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As Baker Admin Seeks to Allow Dirty Fuels to Qualify for Renewable Energy Subsidies, Clean Energy Advocates and Scientists Demand More Transparency and Accountability

BOSTON – Last Friday marked the close of a three-month public comment period on the Baker Administration’s proposal to overhaul rules that establish what electric power generation resources qualify for renewable energy subsidies. Massachusetts clean energy advocates sent a letter yesterday to Secretary of Energy and Environmental Affairs Kathleen Theoharides sharply criticizing these proposed regulatory changes that would, among other things, significantly increase rate-payer subsidies for wood-burning power plants and garbage incinerators.

The letter, signed by Acadia Center, Conservation Law Foundation, Green Energy Consumers Alliance, the Massachusetts Sierra Club, Partnership for Policy Integrity, and RESTORE: The North Woods, states:

“[T]he Department of Energy Resources (DOER), which is now under your purview, has led a deeply flawed rulemaking process for an even more deeply flawed proposal to rewrite regulations implementing the state’s Renewable Portfolio Standard (RPS). …These regulations are currently the linchpin of Massachusetts climate policy; numerous other policies of the Commonwealth incorporate RPS-eligibility in their implementation, including the Clean Peak Standard now under development. Changes to the RPS regulations must be grounded in environmental and climate science.” 

The organizations signing today’s letter commit to “help[ing] the Baker administration correct course and to ensure that the RPS assists the state in complying with the Commonwealth’s climate mandates, rather than promoting technologies that will actually increase emissions.”  The groups are requesting stakeholder input into a study that the Baker Administration is only now conducting on the impacts of the proposed regulations, and the opportunity for environmental advocates and climate scientists to meet with decision makers to share their information.

Throughout the public comment period, DOER’s proposals to substantially roll back science-based standards governing the eligibility of biomass power plants for subsidies raised the most extensive concerns. Nearly one hundred organizations signed on to a letter to DOER calling on the agency to withdraw its proposed rule changes, which also impact subsidies for hydroelectric power and other areas of renewable energy. Signers included local, state and national environmental groups, public health advocates, consumer protection groups, local governments, and municipal groups, including the Metropolitan Area Planning Commission.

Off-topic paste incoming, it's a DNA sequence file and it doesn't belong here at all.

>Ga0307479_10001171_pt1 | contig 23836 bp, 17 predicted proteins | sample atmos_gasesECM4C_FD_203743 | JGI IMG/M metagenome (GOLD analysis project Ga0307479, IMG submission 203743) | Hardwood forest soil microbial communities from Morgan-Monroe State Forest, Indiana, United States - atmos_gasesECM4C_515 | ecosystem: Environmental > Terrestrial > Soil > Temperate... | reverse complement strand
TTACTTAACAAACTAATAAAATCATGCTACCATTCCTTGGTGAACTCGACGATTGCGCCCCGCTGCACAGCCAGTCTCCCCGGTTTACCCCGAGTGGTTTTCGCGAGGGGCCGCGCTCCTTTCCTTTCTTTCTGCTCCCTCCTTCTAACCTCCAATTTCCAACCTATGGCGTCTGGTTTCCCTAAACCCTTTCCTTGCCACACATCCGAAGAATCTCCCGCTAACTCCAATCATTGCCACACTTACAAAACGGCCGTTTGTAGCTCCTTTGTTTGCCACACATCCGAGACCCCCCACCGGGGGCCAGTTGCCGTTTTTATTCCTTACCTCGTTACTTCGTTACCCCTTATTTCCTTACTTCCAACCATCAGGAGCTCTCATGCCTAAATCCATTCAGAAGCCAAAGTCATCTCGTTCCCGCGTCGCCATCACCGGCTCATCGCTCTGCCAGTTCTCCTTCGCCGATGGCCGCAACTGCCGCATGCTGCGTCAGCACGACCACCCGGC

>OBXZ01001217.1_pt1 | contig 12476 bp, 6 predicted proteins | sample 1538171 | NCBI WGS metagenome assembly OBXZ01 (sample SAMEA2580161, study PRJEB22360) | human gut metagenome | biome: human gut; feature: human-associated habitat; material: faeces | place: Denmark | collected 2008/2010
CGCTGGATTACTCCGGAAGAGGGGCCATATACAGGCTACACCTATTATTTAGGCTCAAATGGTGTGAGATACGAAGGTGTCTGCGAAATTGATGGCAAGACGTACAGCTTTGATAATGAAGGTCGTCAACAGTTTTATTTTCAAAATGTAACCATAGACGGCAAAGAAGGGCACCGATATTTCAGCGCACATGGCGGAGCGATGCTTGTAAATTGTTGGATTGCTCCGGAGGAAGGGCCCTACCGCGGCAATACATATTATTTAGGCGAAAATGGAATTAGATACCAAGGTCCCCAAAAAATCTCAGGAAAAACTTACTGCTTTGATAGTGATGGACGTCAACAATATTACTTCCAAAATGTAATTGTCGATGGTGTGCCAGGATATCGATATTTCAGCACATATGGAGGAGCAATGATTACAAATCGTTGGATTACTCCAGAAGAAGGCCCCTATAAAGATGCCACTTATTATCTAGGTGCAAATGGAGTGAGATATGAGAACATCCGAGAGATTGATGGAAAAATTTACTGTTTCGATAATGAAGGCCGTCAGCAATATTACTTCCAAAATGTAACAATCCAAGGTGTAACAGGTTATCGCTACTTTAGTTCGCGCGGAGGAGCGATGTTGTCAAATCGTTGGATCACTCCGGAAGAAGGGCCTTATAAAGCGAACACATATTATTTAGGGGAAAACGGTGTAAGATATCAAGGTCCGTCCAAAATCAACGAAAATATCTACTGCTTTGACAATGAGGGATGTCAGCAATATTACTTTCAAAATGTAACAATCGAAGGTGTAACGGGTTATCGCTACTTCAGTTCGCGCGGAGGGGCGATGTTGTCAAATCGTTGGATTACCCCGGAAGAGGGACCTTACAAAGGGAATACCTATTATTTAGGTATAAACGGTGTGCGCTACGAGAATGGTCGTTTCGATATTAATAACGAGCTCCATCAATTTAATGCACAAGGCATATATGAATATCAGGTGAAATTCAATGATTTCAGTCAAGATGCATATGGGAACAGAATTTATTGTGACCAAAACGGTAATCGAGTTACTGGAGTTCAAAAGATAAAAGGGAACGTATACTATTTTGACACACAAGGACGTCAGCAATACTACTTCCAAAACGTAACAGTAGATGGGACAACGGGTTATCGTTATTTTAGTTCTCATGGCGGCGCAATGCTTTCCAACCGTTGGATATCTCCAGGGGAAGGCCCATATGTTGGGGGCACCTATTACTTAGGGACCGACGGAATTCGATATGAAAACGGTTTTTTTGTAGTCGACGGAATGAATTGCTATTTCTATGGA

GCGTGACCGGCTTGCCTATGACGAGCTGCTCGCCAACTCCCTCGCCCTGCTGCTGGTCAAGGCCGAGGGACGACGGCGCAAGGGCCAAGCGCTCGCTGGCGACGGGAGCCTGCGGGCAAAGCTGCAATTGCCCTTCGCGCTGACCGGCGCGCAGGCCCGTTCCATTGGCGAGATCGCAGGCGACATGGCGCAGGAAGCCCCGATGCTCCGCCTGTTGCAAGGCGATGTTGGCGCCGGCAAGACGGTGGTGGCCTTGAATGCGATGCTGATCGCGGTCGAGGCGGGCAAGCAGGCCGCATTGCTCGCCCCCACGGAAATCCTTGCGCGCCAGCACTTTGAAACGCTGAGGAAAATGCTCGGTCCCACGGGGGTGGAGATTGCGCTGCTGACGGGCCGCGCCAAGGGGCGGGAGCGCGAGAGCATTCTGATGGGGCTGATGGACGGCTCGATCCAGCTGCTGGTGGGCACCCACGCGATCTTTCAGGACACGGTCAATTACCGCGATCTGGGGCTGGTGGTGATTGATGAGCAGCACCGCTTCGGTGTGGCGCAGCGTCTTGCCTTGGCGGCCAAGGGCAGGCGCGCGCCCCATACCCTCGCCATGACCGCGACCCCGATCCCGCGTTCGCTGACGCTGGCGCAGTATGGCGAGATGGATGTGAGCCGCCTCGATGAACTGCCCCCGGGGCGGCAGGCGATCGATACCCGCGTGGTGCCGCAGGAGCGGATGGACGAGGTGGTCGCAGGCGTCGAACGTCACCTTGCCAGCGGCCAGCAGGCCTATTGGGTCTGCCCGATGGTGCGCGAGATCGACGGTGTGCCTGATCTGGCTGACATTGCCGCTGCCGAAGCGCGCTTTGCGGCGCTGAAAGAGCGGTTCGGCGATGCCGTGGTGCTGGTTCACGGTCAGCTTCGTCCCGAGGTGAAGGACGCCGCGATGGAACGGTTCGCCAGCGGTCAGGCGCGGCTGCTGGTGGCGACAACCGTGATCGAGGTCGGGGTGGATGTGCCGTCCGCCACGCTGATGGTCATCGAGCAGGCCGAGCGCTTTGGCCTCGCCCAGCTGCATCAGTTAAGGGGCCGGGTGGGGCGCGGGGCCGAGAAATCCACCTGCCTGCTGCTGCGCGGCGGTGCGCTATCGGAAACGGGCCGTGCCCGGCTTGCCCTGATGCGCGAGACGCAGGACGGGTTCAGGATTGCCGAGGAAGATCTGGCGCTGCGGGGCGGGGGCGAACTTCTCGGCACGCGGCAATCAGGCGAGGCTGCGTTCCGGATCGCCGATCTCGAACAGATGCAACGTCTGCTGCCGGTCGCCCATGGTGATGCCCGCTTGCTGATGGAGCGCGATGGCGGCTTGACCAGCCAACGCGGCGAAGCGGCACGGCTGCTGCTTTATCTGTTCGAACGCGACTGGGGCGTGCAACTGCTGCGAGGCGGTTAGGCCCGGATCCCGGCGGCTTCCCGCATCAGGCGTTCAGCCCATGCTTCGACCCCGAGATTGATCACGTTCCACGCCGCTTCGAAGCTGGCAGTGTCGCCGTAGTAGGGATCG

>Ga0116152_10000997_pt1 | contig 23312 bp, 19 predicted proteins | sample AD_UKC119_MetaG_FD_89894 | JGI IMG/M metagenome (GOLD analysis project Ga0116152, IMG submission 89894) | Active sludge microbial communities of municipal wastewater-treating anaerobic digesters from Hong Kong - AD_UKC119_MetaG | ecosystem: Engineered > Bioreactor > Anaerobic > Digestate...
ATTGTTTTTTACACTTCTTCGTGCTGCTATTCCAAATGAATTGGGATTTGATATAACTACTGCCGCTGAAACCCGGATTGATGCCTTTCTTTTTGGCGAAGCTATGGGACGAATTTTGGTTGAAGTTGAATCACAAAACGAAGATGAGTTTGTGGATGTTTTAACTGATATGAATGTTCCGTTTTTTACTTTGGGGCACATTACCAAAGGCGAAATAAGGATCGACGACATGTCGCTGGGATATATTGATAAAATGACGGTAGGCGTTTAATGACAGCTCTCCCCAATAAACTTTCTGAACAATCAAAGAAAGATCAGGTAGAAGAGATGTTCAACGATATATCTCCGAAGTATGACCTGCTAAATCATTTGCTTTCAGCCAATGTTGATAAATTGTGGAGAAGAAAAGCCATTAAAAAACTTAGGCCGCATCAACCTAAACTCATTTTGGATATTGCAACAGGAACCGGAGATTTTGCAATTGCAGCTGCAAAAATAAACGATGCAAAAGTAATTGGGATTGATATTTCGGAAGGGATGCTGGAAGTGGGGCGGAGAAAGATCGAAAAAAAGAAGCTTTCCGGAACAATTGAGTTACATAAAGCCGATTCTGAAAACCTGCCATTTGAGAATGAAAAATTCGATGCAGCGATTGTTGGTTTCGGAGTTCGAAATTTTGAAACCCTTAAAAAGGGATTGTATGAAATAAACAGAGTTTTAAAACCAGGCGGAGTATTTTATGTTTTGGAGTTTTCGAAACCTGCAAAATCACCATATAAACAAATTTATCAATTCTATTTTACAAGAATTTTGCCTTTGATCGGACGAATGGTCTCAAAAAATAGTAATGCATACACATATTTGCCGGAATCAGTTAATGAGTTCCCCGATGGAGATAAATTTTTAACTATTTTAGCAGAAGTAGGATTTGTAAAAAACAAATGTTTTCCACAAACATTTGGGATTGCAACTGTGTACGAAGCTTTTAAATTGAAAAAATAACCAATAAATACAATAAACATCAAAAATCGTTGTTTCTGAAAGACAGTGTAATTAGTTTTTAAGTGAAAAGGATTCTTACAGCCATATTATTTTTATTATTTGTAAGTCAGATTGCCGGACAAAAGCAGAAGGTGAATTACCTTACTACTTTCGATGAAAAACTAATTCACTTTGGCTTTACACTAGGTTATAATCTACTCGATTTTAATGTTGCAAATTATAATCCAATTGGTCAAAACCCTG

Dozens of scientists, doctors, environmentalists, and concerned citizens testified at public hearings across the state, and more than a thousand written comments were submitted in opposition. In addition, nearly 40 state legislators submitted a letter raising concerns about the proposed biomass eligibility rollbacks, and Attorney General Maura Healey also weighed in, flagging multiple ways in which the proposal may violate state law and undermine efforts to meet climate change goals.


Media Contacts:

Laura Haight, Partnership for Policy Integrity
lhaight@pfpi.net, 518-949-1797

Deborah Donovan, Acadia Center
ddonovan@acadiacenter.org  617-742-0054 x103

Jake O’Neill, Conservation Law Foundation
joneill@clf.org Press Secretary 617-850-1709

Can new tariff models help Massachusetts solve the rooftop solar compensation puzzle?

The DOER’s proposed tariff would replace the NEM retail rate remuneration and the SREC value that currently go to solar owners for the generation their arrays send to the grid, said Acadia Center Massachusetts Office Director Peter Shattuck, who’s followed the proposal.

[…]

“The most important thing is continuing solar development,” agreed Acadia’s Shattuck. “That can best be accomplished by a value-based payment structure that accurately credits solar generation.”

The value of solar’s benefits, including energy, capacity, and price and emissions reduction, can be worth more to the system than the retail price of electricity, Shattuck added. “We haven’t seen universal interest yet in an open transparent process to determine the accurate value of solar.”

Acadia Center Attorney Mark Lebel sees opportunity in the DOER straw proposal if stakeholder differences can be resolved. “There are a lot of important details still to be worked out but if it lowers costs for ratepayers and still provides the certainty developers need for financing we could get a win-win solution.”

Read the full article from Utility Dive here.